ONLY ON 13: Pregnant nurse practitioner rescues elderly man who drove off Thruway bridge

Nurse rescues elderly man after driving off bridge

Only On 13: the nurse who came to the rescue at a terrifying scene, a wrong way driver plunging off a thruway bridge.

A nurse practitioner came to the rescue at a terrifying scene when a wrong-way driver plunged off a Thruway bridge.

Eyewitnesses said a woman wearing hospital scrubs provided medical attention to an 84-year-old man after he drove off the bridge.

That woman is Chrissy Shepard.

“Kind of surreal when you come around the bend and something that doesn’t belong there, but you don’t maybe realize what’s going on until you take a minute to stop and see what’s going on,” she said.

The crash happened around 6 p.m. Tuesday at Exit 22 in Selkirk. The same exit Shepard takes to get home to Ravena.

She said she had just gotten off a 10-hour shift at Bassett Medical Center in Cooperstown.

“The gentleman did eject into the passenger side. I went down there. Collectively tried to see if he was conscious and made the decision that he didn’t have paralysis. If he could wiggle himself out that would be the best option for him.”

Miraculously, he did.

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With no medical kit and only Shepard’s experience to help her in this emergency, she said she was able to evaluate the man because of her specialized trauma training.

“Focusing on neurological status, focusing on airwaves, focusing on breathing and circulation,” Shepard said about her ATLS training (advanced trauma life support).

Investigators believe the 84-year-old man suffered a medical emergency before the crash and was taken to Albany Med for minor injuries.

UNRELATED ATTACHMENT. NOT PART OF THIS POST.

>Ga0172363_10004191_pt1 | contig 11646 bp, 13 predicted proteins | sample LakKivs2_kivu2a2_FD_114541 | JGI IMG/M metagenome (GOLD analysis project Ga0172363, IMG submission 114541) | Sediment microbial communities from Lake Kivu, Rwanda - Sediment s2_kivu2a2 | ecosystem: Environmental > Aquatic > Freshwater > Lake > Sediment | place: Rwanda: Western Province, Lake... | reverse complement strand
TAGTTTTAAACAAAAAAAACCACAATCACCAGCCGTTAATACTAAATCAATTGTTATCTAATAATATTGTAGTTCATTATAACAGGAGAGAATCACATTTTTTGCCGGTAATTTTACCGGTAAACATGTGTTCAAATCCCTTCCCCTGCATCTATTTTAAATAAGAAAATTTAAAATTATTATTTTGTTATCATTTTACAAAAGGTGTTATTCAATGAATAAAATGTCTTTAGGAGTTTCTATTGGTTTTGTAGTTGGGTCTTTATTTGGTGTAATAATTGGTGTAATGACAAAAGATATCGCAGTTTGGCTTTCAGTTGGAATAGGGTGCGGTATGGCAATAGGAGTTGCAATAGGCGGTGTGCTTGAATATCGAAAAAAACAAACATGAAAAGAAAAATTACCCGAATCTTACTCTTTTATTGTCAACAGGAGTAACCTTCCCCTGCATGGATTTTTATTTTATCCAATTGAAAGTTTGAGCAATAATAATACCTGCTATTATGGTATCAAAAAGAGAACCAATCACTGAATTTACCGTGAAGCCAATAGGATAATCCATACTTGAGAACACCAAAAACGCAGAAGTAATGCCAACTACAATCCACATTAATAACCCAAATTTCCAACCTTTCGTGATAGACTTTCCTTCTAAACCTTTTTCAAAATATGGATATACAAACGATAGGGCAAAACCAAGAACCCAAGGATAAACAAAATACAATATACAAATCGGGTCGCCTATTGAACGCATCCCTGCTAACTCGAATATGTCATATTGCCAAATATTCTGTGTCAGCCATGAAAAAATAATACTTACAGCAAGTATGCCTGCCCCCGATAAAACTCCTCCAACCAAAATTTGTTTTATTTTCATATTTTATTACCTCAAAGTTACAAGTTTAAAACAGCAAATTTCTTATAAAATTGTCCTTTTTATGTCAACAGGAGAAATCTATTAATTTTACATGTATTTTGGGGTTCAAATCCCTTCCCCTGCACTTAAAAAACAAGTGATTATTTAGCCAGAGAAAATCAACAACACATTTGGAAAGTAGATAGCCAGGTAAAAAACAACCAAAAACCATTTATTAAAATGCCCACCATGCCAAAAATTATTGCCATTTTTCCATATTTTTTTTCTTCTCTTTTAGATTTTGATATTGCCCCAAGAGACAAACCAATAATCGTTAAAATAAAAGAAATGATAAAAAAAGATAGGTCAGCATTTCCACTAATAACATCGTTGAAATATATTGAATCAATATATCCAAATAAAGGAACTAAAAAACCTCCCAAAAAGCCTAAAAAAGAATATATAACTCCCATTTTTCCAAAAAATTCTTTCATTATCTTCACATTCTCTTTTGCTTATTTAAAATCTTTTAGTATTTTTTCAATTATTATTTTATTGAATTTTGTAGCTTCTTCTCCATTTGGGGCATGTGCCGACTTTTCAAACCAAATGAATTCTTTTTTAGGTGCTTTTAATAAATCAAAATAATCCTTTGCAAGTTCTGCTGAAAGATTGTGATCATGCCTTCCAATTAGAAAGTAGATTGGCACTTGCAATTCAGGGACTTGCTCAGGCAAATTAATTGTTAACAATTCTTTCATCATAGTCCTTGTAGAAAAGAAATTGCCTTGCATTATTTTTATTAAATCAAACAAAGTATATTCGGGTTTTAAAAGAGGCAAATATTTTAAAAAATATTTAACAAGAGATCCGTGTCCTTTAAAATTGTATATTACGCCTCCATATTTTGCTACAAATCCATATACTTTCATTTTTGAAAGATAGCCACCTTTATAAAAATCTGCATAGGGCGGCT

Shepard said the man was disoriented but was able to speak. He was grateful for all the help.

“After I left work, I had already taken off my cap – my healthcare cap – and I put on my mom’s cap. When I’m in the car, I’m thinking mom mode, but when I saw this I said, ‘I have to take my mom cap off, put on my healthcare cap.'”

Shepard is also 27 weeks pregnant with a baby girl. Being pregnant, she said, did not slow her down.

“I don’t even notice. I’m in the OR (operating room) all day. I’m doing this at work all day. If anything, it was just hard to jump over the guardrail and people helped with that.”

Those bystanders not only helped Shepard get to the 84-year-old man, but those people also made sure the man was physically OK, said Shepard.

“Someone was literally giving their jacket to put on the ground for this guy, someone else was making sure that the car wasn’t on fire. Even though they noticed some fluid leaking, others – just for support,” Shepard said. “It was a collective group effort and I think everyone should be proud of what happened that day and that time.”